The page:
Archives for the month of: June, 2011

I’m always adding books to my TBR list. Here are the books that I added this week, along with where I saw them, and a summary.

Book: Strings Attached by Judy Blundell

From: This review by April at Good Books and Good Wine

Summary (Goodreads): 

From National Book Award winner Judy Blundell, the tale of a sixteen-year-old girl caught in a mix of love, mystery, Broadway glamour, and Mob retribution in 1950 New York.

When Kit Corrigan arrives in New York City, she doesn’t have much. She’s fled from her family in Providence, Rhode Island, and she’s broken off her tempestuous relationship with a boy named Billy, who’s enlisted in the army.

The city doesn’t exactly welcome her with open arms. She gets a bit part as a chorus girl in a Broadway show, but she knows that’s not going to last very long. She needs help–and then it comes, from an unexpected source.

Nate Benedict is Billy’s father. He’s also a lawyer involved in the mob. He makes Kit a deal–he’ll give her an apartment and introduce her to a new crowd. All she has to do is keep him informed about Billy . . . and maybe do him a favor every now and then.

As she did in her National Book Award-winning What I Saw and How I Lied, Judy Blundell traps readers in a web of love, deceit, intrigue, and murder. The result? One stunner of a novel.

Images: Goodreads

Waiting on Wednesday is a meme started by Jill at Breaking The Spine highlighting books that are going to be published soon. Here’s what I’m looking forward to.

The Death Catchers by Jennifer Anne Kogler

On her fourteenth Halloween, Lizzy Mortimer sees her first death-specter.

Confused at first, Lizzy soon learns from her grandmother Bizzy that as Death Catchers, they must prevent fate from taking its course when an unjust death is planned—a mission that has been passed down from their ancestor, Morgan le Fay. Only, Lizzy doesn’t expect one of her first cases to land her in the middle of a feud older than time between Morgan le Fay and her sister Vivienne le Mort. Vivienne hopes to hasten the end of the world by preventing Lizzy from saving King Arthur’s last descendant—humanity’s greatest hope for survival. It’s up to Lizzy, as Morgan’s earthly advocate, to outwit fate before it’s too late.

With its unique spin on Arthurian legend, this fresh, smartly written story will stand out in the paranormal genre.

Image: goodreads.com

Every Sunday I highlight an older book review that I’ve written. I figure this will give more exposure to books that I enjoyed reading, as well remind people about books that haven’t been in the spotlight lately.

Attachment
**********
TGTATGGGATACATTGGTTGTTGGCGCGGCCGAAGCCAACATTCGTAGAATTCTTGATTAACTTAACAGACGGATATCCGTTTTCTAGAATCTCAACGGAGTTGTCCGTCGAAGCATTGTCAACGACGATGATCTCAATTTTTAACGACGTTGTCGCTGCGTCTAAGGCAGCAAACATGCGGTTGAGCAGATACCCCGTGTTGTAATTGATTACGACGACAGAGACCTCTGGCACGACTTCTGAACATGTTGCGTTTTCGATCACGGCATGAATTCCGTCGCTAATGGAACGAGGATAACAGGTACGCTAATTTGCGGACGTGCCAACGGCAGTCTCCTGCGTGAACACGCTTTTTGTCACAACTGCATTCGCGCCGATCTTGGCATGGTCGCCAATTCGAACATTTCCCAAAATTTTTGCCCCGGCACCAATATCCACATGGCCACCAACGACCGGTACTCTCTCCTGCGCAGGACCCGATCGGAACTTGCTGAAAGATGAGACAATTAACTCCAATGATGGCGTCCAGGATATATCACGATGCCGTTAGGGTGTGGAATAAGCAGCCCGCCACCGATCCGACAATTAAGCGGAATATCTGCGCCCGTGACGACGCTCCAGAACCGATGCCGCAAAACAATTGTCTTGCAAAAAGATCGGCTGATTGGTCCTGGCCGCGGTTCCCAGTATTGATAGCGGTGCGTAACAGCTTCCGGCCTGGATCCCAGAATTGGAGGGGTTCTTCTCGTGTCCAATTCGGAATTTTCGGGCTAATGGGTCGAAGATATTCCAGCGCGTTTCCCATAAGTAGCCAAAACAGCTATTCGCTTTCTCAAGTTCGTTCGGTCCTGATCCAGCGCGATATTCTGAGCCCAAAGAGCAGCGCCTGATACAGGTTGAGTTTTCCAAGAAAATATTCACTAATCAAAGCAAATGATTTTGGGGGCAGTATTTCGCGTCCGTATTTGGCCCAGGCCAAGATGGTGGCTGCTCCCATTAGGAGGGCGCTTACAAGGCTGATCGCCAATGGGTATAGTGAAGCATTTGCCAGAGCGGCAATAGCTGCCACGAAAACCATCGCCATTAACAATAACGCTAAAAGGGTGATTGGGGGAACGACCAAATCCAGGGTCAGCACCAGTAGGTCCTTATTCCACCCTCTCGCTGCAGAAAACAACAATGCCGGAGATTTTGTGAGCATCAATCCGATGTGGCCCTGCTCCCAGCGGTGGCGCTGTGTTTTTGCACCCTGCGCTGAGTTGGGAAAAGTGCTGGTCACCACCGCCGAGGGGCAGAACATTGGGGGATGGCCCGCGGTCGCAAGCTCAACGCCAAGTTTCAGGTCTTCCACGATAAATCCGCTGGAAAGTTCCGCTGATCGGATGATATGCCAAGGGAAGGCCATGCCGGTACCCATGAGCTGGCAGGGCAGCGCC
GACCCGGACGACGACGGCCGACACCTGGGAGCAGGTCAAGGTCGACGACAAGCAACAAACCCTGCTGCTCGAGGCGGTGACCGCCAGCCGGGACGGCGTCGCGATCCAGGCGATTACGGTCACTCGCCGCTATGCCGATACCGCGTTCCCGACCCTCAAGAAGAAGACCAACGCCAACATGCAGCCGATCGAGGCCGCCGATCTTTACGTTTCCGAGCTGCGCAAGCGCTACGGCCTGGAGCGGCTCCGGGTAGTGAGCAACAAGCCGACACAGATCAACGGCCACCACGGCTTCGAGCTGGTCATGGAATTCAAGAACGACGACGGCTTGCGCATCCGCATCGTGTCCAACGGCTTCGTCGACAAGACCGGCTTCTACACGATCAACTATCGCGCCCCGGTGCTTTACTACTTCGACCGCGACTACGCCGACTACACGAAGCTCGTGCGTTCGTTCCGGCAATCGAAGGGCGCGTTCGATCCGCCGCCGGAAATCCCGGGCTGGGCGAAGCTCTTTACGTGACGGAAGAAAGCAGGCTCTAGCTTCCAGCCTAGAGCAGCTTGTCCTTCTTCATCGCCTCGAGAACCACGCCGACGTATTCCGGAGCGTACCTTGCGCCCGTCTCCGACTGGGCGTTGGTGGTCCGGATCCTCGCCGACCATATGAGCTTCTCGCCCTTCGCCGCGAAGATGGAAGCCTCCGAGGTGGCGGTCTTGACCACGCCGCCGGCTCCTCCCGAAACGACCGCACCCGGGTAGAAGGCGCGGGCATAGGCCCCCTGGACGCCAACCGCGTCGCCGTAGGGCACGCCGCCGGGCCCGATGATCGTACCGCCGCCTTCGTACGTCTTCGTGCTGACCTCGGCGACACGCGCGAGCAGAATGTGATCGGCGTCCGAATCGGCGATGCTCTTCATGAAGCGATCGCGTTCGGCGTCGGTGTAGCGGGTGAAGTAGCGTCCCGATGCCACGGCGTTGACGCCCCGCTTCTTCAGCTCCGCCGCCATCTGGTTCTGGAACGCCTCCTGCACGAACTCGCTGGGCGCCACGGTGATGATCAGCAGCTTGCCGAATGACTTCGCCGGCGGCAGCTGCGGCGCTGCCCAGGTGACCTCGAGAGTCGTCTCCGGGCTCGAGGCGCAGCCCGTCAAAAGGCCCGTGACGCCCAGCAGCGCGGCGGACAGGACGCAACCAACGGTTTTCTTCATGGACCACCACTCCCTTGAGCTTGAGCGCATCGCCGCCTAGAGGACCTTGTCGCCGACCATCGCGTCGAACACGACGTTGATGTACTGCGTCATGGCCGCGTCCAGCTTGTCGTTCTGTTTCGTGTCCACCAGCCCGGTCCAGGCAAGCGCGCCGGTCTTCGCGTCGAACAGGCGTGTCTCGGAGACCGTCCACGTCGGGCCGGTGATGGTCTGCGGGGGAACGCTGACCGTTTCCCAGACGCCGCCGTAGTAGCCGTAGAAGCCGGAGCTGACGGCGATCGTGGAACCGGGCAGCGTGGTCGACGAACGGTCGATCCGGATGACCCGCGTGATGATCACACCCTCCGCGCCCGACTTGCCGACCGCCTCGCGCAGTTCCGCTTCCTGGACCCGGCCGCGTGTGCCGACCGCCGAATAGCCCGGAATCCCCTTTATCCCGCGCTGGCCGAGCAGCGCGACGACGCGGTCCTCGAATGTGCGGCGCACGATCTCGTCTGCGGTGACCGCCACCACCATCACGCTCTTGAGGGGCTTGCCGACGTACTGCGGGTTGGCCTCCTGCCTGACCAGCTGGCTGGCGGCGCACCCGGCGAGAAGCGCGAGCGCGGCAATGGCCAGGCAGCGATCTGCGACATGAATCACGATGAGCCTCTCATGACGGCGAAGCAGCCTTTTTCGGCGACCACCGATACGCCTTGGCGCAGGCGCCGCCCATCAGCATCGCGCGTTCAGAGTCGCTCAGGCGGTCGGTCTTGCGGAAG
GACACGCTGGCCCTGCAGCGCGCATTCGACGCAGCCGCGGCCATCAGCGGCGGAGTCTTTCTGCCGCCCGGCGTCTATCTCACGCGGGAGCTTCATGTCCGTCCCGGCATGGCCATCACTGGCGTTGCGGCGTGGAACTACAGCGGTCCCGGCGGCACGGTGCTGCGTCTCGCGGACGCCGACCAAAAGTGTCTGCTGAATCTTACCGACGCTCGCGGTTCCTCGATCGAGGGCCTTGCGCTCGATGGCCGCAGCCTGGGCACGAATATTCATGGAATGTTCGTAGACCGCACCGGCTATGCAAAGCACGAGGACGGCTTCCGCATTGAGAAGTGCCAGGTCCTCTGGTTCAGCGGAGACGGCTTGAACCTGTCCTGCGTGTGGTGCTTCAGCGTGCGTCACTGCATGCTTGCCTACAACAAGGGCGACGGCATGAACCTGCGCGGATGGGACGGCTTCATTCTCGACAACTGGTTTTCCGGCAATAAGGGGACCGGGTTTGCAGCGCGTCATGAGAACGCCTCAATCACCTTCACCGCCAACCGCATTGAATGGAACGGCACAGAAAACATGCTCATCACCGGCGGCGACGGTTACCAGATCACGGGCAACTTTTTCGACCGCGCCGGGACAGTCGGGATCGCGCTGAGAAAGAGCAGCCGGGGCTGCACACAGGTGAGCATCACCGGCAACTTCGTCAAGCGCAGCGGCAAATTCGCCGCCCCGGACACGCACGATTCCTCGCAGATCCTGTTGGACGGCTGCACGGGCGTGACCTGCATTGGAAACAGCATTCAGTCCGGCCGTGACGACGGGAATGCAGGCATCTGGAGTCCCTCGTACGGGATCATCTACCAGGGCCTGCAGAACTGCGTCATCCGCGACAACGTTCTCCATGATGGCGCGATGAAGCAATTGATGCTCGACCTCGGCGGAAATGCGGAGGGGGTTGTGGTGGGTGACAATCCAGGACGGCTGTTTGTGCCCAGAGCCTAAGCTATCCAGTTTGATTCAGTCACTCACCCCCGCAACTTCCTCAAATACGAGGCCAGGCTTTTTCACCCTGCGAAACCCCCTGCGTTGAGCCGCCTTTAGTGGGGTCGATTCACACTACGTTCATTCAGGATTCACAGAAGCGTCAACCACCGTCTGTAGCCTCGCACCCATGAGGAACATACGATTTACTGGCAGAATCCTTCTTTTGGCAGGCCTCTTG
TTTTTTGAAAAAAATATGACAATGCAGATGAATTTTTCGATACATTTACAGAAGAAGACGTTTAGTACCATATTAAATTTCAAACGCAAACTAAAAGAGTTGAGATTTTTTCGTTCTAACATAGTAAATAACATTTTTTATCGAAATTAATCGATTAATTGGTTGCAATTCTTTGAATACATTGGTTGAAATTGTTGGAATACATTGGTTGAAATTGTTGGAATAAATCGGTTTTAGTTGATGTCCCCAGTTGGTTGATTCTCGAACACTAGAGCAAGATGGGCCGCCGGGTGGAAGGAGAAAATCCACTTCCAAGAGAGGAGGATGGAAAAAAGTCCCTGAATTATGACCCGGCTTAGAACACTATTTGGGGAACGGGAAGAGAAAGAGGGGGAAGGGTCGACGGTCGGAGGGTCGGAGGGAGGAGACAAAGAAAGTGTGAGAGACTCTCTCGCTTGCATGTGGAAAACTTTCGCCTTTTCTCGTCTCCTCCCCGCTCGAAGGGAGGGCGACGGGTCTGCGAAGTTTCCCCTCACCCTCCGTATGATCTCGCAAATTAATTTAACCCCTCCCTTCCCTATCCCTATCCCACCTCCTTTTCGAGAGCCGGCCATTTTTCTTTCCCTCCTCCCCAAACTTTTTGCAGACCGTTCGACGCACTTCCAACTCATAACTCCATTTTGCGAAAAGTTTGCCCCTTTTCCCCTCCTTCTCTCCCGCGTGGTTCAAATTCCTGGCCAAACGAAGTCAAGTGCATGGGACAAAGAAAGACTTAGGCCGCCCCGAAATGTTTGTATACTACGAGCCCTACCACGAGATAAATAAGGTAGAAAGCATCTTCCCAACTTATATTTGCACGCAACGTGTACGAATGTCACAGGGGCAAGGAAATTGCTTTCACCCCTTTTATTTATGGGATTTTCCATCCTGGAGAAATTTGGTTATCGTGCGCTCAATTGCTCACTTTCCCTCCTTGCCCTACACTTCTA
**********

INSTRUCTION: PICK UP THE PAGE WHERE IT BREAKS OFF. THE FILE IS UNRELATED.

This weeks Second Time Sunday post is:

Claire de Lune by Christine Johnson

Torn between two destinies?

Claire is having the perfect sixteenth birthday. Her pool party is a big success, and gorgeous Matthew keeps chatting and flirting with her as if she’s the only girl there. But that night, she discovers something that takes away all sense of normalcy: she’s a werewolf.

As Claire is initiated into the pack of female werewolves, she must deal not only with her changing identity, but also with a rogue werewolf who is putting everyone she knows in danger. Claire’s new life threatens her blossoming romance with Matthew, whose father is leading the werewolf hunt. Now burdened with a dark secret and pushing the boundaries of forbidden love, Claire is struggling to feel comfortable in either skin. With her lupine loyalty at odds with her human heart, she will make a choice that will change her forever?.

Image: Goodreads

I’m always adding books to my TBR list. Here are the books that I added this week, along with where I saw them, and a summary.

Book: The Berlin Boxing Club by Robert Sharenow

From: This post by Elani at La Femme Readers.

Summary (Goodreads): 

Fourteen-year-old Karl Stern has never thought of himself as a Jew. But to the bullies at his school in Naziera Berlin, it doesn’t matter that Karl has never set foot in a synagogue or that his family doesn’t practice religion. Demoralized by relentless attacks on a heritage he doesn’t accept as his own, Karl longs to prove his worth to everyone around him.

So when Max Schmeling, champion boxer and German national hero, makes a deal with Karl’s father to give Karl boxing lessons, Karl sees it as the perfect chance to reinvent himself. A skilled cartoonist, Karl has never had an interest in boxing, but as Max becomes the mentor Karl never had, Karl soon finds both his boxing skills and his art flourishing.